The SPI Birding Center is a great place to go to see a lot of local birds, which should be apparent from the title. The building itself is not very big. There's a little movie room where you can see a somewhat campy film that tells more about South Padre activities than it does about birds. Upstairs there's a single-room exhibit showcasing models of local wildlife, along with a display about what causes the tides. If you want to go up to the third floor there's a balcony overlooking the whole establishment. It's a recommended sight, even if you're afraid of heights.

Most people aren't going to spend much time in the building, because the real excitement is out back. The total birding center covers about a square mile of wetlands, bordering the super-salty Laguna Madre. A series of long boardwalks raised up ten feet stretch out across the area allowing you to explore the wonders of wetland nature without having to march through the muck. This is good, because there are a lot of things in there that can kill you pretty quickly including a few alligators. That's right alligators! Apparently there's three of 'em, and they came with the lot. We noticed that there was no fence between the wetlands and the road, so if the gators really wanted to they could just wander over to the road, munch on some tourists, and be fat n' happy. But they seem to be content right where they are.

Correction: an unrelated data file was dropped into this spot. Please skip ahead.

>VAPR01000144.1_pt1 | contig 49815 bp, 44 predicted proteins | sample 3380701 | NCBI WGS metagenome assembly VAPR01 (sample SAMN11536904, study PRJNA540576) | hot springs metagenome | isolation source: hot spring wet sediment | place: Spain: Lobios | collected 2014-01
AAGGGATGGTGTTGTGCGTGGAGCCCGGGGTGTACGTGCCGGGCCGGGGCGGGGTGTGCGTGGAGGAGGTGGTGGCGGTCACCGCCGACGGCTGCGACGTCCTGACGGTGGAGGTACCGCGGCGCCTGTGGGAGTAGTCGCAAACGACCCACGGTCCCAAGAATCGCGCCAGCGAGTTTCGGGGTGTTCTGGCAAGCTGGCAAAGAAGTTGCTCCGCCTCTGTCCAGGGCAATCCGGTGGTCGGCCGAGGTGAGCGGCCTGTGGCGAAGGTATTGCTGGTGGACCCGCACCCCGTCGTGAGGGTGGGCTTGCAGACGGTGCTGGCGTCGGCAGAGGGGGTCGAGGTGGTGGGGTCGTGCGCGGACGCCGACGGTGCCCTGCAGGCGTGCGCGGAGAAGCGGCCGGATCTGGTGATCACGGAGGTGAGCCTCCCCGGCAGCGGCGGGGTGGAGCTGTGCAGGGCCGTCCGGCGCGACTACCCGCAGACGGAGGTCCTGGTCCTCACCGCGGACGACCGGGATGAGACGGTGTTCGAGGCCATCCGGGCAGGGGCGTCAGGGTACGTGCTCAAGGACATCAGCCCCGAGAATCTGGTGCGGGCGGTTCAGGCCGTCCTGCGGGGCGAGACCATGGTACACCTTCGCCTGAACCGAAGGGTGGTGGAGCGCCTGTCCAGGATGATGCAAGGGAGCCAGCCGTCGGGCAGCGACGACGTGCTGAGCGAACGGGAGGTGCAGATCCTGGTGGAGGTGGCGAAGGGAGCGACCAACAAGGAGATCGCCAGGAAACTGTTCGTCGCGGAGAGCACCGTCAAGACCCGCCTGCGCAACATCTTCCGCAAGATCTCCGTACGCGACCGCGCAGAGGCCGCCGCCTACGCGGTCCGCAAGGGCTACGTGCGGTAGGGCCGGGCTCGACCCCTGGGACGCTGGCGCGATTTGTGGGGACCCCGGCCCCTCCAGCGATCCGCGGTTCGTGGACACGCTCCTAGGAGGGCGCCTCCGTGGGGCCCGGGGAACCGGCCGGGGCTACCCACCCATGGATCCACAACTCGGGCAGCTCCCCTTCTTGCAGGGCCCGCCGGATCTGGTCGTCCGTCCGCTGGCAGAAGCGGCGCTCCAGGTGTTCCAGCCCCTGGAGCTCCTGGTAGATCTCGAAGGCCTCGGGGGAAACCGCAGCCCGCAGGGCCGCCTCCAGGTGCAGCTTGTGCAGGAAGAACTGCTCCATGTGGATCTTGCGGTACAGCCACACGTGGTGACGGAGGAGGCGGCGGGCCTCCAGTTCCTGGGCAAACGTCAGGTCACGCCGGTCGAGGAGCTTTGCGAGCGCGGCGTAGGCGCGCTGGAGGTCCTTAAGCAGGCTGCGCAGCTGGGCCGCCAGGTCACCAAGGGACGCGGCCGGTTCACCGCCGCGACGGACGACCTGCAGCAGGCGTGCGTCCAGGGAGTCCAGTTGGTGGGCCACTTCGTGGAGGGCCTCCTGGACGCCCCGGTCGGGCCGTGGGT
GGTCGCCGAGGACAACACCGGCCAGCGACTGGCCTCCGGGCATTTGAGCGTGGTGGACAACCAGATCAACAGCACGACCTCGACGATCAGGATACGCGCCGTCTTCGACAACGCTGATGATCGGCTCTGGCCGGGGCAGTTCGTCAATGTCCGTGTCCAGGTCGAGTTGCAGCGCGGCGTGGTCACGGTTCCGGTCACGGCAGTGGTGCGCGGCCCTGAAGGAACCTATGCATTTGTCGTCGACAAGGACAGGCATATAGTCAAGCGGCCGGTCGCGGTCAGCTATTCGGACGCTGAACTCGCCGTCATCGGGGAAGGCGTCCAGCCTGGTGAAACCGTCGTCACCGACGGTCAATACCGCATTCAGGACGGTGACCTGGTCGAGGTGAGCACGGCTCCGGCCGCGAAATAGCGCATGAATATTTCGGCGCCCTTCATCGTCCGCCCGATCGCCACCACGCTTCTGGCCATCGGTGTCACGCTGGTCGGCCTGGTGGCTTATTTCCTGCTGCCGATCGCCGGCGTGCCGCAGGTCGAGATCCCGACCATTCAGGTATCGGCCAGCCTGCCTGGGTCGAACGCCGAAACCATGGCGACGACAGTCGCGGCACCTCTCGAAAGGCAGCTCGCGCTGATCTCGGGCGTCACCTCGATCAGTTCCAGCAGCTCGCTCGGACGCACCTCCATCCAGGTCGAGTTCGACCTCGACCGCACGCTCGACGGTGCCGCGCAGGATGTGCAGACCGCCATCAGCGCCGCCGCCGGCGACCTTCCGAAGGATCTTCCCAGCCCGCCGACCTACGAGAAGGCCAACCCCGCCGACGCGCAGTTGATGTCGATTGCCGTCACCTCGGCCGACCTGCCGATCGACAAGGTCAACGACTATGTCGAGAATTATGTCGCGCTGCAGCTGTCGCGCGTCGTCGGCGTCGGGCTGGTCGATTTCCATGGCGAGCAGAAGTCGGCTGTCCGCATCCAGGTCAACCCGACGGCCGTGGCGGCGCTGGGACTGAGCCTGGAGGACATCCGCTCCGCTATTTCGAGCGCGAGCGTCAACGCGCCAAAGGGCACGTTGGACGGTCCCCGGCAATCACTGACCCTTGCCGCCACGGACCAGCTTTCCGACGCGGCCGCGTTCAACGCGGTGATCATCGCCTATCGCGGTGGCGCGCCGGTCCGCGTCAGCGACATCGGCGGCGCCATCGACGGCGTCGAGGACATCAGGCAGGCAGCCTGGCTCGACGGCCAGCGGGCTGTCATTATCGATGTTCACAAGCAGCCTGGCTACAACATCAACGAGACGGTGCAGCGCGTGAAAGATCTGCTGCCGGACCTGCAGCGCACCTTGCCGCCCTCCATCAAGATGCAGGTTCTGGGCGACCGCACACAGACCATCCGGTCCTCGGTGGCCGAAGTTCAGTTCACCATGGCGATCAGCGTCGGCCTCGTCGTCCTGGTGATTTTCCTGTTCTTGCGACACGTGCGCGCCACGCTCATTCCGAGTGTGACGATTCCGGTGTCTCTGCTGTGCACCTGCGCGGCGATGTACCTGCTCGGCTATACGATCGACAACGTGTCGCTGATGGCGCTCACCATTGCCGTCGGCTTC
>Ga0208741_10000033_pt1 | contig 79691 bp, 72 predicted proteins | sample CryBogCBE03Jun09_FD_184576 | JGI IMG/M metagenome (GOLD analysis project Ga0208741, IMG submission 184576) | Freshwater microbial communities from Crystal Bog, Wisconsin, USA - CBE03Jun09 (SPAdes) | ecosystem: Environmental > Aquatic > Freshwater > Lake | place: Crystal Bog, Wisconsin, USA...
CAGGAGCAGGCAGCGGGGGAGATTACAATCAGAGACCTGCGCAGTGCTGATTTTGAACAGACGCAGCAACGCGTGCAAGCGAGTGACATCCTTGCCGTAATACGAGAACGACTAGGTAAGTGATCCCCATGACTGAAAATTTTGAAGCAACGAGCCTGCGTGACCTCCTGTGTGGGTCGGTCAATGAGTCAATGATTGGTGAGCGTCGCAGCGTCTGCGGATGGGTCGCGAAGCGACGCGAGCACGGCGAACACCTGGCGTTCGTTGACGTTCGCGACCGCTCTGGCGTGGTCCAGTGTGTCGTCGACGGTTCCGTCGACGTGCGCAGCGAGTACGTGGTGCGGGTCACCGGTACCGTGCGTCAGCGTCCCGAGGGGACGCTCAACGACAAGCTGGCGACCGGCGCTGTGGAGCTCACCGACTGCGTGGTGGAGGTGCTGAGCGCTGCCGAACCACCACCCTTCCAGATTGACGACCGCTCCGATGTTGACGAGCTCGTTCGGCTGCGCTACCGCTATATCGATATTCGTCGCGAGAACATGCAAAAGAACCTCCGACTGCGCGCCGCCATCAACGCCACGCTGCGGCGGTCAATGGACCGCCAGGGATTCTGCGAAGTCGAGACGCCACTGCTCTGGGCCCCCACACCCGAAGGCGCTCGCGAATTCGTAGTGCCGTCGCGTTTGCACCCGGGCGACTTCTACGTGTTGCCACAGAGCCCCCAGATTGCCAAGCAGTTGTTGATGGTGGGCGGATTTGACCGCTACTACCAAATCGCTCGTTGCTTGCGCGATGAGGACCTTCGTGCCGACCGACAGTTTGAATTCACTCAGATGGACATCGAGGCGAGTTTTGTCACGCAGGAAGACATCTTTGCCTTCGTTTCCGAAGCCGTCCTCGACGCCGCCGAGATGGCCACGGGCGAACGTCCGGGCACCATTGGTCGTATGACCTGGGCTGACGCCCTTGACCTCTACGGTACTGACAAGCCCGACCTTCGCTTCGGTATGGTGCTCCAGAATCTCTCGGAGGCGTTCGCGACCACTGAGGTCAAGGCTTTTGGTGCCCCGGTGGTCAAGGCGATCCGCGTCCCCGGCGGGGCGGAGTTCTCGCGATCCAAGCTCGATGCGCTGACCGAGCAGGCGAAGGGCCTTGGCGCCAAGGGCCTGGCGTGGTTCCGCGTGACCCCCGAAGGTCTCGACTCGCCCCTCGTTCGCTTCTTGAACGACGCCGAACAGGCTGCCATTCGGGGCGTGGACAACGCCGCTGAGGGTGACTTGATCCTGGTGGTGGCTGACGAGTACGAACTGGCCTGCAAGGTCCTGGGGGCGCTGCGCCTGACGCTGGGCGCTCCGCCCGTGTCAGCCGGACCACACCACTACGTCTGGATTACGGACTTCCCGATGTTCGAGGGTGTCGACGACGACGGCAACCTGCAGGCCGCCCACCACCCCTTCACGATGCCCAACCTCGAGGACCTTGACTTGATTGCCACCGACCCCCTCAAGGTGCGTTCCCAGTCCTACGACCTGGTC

One thing that you'll notice when coming here, especially if the winds pick up, is a wonderful smell of various decomposing compounds. That's due to the waste management plant conveniently located right next to the birding center, which dumps freshly-filtered water into the area. The smell is only in one small area of the place, so you shouldn't have too much trouble.